The difference you’ll notice straight away is the fees. I am invested in an actively managed fund where the ongoing charge is 0.95%, and a passively managed fund where the ongoing charge is 0.22%. It doesn’t seem like a big difference, but compound interest works both ways. 

Getting bogged down in the jargon? I’m sorry! I’ve written this investing terms glossary to help you out.

Broadly, the aim of an actively managed fund is to beat the market, while a passively managed fund will try to follow the market. The market does tend to go up in value; the FTSE 100 index is the UK’s top 100 companies for share price, here you can see its performance since 1995.  However, both the market as a whole, and a fund trying to beat it can go up and down. We all remember 2009, right? 

What’s in a name? 

Your first clue about what a fund is all about is in the name of it. I’m going to break down the names of a few popular funds so you’ll be more clued in when you’re searching for something to invest in. 

Vanguard LifeStrategy 80% Equity Acc


So, Vanguard is an investment platform. However, you can invest in this fund even if you don’t have a Vanguard account, but basically they’re the one making money if you choose to invest in it. 


This is just marketing. Vanguard have a few LifeStrategy funds, the idea behind them is that you can leave money in them for a long time. But as we now know, all funds can go down as well as up and there are no guarantees. 

80% Equity

Okay, we should have learned about equity when we read my investment glossary, right? Pretty much, equity is shares in companies. Historically choosing stocks (aka shares) instead of bonds is a strategy that can be more volatile, but could offer higher returns. Things that aren’t equity (bonds, property, precious metals etc.) tend to be more reliable, but could also grow in value more slowly. So 80% of this fund is companies, the rest is other stuff. There are LifeStrategy funds with anything from 20% – 100% equity, and the higher the percentage the more risk you’re taking on (theoretically).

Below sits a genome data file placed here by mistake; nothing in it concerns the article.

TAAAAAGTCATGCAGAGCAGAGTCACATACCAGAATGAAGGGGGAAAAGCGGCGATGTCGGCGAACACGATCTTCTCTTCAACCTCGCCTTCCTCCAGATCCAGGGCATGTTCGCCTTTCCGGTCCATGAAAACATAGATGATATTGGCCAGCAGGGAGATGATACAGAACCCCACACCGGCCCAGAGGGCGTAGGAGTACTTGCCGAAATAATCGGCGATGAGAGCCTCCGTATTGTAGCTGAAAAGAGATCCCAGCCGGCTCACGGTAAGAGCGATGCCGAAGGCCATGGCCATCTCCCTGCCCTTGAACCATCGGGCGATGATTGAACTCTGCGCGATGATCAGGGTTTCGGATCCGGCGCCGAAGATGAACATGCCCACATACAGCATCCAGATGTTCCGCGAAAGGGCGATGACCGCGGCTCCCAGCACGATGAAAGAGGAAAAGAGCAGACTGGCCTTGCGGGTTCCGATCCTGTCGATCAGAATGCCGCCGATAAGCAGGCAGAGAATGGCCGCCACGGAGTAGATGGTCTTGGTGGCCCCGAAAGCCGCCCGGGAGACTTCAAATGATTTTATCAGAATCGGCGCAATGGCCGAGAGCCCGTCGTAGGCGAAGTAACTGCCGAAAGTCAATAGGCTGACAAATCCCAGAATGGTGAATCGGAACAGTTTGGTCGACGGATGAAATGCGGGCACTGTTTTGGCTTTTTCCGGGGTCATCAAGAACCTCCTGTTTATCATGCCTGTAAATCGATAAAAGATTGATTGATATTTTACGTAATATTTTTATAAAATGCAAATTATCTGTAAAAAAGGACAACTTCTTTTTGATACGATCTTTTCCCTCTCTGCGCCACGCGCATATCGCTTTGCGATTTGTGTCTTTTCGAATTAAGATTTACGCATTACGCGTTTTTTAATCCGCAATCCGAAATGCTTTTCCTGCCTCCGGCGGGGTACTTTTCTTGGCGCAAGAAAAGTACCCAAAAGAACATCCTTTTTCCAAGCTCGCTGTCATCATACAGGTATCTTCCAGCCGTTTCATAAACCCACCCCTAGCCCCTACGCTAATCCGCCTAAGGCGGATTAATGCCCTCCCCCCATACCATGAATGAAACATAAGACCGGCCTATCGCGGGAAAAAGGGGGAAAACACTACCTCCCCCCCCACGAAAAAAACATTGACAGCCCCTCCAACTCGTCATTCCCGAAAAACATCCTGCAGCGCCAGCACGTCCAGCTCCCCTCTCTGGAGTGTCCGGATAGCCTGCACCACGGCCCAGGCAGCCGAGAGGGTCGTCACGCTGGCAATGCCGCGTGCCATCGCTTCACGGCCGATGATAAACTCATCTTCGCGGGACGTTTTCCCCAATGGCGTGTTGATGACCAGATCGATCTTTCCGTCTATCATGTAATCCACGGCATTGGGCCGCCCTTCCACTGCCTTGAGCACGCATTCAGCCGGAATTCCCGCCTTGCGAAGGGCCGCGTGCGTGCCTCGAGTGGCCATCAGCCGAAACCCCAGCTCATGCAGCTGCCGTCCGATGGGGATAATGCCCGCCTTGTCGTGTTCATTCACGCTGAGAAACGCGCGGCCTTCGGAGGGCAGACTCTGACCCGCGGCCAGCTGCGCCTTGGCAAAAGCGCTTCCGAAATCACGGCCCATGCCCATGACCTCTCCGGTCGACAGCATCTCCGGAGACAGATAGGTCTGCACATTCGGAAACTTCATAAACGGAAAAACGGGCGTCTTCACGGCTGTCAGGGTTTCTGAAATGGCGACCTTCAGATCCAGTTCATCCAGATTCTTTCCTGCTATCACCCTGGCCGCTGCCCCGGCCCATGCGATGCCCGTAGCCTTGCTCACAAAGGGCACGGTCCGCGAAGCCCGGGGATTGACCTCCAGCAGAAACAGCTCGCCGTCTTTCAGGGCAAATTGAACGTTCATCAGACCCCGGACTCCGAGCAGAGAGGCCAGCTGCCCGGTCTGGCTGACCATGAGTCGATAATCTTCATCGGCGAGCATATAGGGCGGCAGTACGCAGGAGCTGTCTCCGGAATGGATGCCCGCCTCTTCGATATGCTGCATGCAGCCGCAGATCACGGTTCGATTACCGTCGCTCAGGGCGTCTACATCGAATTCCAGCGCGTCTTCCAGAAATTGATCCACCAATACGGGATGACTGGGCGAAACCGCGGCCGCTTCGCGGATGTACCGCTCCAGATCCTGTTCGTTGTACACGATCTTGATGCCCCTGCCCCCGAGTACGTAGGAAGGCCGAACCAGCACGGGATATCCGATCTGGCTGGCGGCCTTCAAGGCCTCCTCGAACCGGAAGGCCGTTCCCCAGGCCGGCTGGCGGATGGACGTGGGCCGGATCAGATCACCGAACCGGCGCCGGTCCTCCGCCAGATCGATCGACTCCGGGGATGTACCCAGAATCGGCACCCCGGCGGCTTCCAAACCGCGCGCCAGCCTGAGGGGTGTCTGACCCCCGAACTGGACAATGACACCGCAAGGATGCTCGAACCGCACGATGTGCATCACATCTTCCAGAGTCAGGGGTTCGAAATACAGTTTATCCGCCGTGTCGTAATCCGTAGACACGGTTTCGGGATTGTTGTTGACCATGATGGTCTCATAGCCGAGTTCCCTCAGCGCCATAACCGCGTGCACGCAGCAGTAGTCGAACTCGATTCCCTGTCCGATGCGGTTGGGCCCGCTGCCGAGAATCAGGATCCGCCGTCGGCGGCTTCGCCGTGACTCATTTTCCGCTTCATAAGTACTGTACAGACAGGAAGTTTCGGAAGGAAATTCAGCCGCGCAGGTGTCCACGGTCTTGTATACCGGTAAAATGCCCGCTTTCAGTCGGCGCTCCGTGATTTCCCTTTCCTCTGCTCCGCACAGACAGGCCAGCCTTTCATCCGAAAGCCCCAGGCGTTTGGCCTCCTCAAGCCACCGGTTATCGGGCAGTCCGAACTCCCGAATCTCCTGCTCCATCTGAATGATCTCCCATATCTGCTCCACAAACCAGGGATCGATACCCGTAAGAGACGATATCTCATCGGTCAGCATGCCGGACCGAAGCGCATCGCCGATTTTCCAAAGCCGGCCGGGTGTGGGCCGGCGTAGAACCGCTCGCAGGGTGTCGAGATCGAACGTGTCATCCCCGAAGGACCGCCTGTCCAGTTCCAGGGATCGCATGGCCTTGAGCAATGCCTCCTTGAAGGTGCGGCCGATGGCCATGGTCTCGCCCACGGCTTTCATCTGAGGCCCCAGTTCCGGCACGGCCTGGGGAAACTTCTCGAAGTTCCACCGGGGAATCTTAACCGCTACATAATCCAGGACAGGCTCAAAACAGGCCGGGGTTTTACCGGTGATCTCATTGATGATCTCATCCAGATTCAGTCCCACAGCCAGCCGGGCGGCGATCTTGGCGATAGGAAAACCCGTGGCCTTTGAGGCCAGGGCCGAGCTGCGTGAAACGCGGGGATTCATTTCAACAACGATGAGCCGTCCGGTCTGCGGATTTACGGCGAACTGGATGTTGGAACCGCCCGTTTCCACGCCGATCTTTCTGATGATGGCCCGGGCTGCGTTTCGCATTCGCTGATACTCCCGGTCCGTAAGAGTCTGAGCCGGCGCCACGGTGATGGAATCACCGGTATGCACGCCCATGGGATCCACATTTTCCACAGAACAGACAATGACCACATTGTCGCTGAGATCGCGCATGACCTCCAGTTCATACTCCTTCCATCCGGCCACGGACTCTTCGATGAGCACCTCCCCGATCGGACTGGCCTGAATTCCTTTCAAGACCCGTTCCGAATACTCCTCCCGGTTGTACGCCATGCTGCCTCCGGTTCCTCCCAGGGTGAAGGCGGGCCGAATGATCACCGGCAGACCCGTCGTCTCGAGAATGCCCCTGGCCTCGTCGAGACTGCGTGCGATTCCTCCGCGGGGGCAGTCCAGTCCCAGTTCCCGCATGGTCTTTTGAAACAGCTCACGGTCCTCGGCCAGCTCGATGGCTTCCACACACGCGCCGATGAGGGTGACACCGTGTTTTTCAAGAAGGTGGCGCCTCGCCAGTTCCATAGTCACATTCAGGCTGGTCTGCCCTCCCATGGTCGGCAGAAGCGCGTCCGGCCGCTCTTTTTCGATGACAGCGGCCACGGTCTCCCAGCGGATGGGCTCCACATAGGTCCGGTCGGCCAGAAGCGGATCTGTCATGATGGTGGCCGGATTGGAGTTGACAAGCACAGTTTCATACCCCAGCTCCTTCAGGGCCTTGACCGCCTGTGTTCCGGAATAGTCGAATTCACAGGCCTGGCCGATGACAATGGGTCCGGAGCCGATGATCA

Short word, but this is important. When you’re looking at funds, the same ones might come up more than once, but with one word at the end changed, or it might have a note next to it. This will indicate the class of the investment, either income or accumulation (inc or acc). The key difference is that with accumulation any profits you earn are automatically reinvested into that fund, and with income they’ll be added to your account as cash. If you’re leaving your money in there for a while and have no desire to be in your account playing with your investments all the time, accumulation is probably better for you. Especially when it comes to pensions, because your money is going to be in there long term, and compound interest is magic

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Fidelity Index World Fund

This one’s easy. 


That’s an investment platform, but you can invest in this fund from other platforms too. 


An index tracks a market. There are loads of markets, and you might have heard of the FTSE, S&P, NASDAQ or Nikkei indices. They cover geographical regions, different industries, company sizes, etc. Basically, an index will go up or down depending on how well their particular market is doing. They’re taking an average across them, so your investment in an index fund will do as well as the market as a whole, minus fees. Fees should be low on an index fund, because it’s passively managed. 


The index this particular fund is tracking is the MSCI World Index. I found that out by clicking through and reading the investment information sheet. 


You should now know what a fund is. There is also a note in the investment factsheet saying this is an accumulation fund. 

Cool? Cool. Right, so if you understand funds, it’s a great place to start your investment journey. If you have any questions hit me up in my Facebook group.